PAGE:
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|Abnormal Development - Iodine Deficiency
5B5K.3 Iodine deficiency - Iodine deficiency disorders (IDD), caused mainly by a low dietary supply of iodine, refer to all of the consequences of iodine deficiency in a population that can be prevented by ensuring that the population has an adequate intake of iodine. Iodine deficiency is the most frequent cause of preventable brain damage in childhood.
5A00.04 Congenital hypothyroidism due to iodine deficiency - Hypothyroidism is a condition which arises at birth where the thyroid gland produces too little or no thyroid hormone and it can be induced by iodine-deficiency.
eMed URL Link: http://emed.med.unsw.edu.au/Map.nsf/wFrameset?OpenFrameSet&Frame=NotesView&Src=/Map.nsf/0/159748002E587E4ECA257339000628C9?OpenDocument&Login
Monday 29 May 2017 09:00 AM - 10:00 AM Development of the nervous system Kensington - Rex Vowels Theatre Hill, Mark
Neural groove closing to neural tube, early week 4
Relative brain size embryonic (week 4, 5, 6, and 8) and late fetal (third trimester)
- cranial (anterior) neuropore closes before caudal (posterior)
- failure to close - Neural Tube Defects (NTD), severity dependent upon level, spina bifida anancephaly (More? [neuron2.htm Neural Abnormalities])
- found that supplementation of maternal diet with folate reduces incidence of NTDs
- A randomised controlled trial conducted by the Medical Research Council of the United Kingdom demonstrated a 72% reduction in risk of recurrence by periconceptional (ie before and after conception) folic acid supplementation (4mg daily).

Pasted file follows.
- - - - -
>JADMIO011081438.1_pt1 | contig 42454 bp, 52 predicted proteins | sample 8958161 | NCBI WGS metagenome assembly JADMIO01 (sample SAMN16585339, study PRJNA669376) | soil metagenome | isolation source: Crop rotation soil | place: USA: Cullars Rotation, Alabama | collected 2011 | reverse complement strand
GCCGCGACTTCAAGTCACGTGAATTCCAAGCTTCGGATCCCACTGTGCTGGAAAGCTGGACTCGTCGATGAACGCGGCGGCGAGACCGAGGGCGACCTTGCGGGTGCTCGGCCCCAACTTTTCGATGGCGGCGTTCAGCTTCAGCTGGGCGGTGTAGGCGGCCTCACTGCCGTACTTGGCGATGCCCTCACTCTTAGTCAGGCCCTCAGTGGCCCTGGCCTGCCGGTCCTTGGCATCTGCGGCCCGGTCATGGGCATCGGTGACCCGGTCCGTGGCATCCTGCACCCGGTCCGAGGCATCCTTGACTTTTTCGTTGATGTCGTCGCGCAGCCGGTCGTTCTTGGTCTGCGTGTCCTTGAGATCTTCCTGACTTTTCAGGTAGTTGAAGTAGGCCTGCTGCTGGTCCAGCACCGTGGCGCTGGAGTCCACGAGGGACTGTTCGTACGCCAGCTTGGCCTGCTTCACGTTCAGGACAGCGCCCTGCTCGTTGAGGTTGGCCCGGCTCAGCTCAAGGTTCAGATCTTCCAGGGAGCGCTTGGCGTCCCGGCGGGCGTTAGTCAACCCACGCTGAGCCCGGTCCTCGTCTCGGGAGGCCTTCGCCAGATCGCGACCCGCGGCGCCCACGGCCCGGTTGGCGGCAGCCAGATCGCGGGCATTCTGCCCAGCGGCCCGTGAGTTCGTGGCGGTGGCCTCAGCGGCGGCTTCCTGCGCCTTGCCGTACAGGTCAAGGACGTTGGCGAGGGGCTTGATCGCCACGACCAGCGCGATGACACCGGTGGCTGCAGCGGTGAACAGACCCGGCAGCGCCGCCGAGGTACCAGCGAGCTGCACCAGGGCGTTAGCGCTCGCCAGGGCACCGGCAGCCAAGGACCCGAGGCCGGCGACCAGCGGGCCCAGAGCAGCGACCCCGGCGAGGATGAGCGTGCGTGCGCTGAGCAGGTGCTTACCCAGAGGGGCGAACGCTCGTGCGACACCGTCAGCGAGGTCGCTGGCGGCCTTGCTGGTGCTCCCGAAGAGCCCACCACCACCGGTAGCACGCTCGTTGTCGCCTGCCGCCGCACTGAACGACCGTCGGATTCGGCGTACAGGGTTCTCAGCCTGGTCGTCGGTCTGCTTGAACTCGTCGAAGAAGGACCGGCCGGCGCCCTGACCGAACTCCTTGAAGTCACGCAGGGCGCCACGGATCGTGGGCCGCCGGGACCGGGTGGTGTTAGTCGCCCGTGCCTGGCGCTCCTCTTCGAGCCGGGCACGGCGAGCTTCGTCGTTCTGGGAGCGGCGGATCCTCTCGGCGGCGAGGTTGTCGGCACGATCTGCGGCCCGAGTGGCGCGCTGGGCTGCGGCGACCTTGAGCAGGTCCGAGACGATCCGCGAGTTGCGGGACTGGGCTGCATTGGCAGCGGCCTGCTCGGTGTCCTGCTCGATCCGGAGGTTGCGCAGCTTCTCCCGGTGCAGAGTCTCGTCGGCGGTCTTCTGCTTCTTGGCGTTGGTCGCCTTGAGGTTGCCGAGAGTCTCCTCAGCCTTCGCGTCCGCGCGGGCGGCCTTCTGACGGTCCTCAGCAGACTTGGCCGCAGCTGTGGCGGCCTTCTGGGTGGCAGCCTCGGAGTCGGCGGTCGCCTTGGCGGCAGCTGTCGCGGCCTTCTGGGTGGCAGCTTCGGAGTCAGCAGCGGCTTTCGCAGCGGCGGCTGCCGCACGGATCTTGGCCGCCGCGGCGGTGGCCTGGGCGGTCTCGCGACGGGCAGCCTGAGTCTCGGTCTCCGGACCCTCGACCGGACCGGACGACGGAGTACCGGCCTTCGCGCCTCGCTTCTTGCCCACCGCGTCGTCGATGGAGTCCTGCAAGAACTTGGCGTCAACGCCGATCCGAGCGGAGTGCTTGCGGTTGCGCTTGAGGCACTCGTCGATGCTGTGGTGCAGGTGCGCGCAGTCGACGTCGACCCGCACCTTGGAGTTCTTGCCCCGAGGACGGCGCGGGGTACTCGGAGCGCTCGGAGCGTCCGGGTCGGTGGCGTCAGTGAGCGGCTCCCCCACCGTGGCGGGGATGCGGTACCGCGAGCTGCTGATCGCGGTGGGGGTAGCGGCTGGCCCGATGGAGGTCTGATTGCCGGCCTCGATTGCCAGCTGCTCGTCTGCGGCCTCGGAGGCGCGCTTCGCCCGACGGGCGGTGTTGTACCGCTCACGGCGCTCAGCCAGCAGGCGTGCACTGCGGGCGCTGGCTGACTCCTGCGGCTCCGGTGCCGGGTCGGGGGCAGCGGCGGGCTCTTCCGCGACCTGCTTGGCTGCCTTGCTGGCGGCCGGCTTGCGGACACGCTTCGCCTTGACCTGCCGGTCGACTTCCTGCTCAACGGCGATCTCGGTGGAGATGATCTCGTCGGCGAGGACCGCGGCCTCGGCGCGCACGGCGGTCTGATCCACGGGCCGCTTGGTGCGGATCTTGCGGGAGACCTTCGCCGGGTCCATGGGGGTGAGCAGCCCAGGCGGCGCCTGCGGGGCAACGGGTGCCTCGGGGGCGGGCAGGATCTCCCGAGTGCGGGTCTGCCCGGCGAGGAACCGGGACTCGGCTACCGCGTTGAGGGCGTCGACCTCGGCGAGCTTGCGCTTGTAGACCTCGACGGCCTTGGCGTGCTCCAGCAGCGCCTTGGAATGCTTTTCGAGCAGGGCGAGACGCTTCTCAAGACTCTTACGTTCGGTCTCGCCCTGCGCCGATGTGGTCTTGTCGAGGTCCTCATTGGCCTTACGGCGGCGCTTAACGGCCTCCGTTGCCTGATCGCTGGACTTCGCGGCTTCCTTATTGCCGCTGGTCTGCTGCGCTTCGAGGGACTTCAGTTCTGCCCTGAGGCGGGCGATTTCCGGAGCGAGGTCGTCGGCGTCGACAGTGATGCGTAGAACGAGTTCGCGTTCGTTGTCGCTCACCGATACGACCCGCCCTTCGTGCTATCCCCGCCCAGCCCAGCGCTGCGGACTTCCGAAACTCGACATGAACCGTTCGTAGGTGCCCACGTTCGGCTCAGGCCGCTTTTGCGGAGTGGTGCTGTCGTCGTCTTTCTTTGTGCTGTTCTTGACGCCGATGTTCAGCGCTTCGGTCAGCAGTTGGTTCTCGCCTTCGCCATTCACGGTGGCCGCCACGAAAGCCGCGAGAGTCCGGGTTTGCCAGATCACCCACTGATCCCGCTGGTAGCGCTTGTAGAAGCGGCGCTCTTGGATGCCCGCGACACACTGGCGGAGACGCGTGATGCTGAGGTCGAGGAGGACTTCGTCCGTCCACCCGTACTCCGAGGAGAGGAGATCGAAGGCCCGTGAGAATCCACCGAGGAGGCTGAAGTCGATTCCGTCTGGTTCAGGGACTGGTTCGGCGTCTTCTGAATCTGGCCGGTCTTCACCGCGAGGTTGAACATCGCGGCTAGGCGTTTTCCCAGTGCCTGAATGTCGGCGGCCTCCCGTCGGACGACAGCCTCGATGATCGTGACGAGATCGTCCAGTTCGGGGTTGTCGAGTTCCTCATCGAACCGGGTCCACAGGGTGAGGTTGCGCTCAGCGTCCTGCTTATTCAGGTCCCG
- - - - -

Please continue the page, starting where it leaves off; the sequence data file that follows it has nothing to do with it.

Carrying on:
- Women who have one infant with a neural tube defect have a significantly increased risk of recurrence (40-50 per thousand compared with 2 per thousand for all births)
Early Brain Structure
Week 4 - rostral neural tube forms 3 primary brain vesicles
- prosencephalon (forebrain)
- mesencephalon (midbrain)
- rhombencephalon (hindbrain)
Week 5 - 3 primary vesicles develop to form 5 secondary vesicles
- telencephalon (endbrain, forms cerebral hemispheres)
- diencephalon (between brain, forms optic outgrowth)
- mesencephalon (midbrain)
- metencephalon (behind brain)
- myelencephalon (medulla brain)
Textbook collapse table
The Developing Human: Clinically Oriented Embryology
Moore, K.L., Persaud, T.V.N. & Torchia, M.G. (2015). The developing human: clinically oriented embryology (10th ed.). Philadelphia: Saunders. (links only function with UNSW connection)
Larsen's Human Embryology
Schoenwolf, G.C., Bleyl, S.B., Brauer, P.R., Francis-West, P.H. & Philippa H. (2015). Larsen's human embryology (5th ed.). New York; Edinburgh: Churchill Livingstone.(links only function with UNSW connection)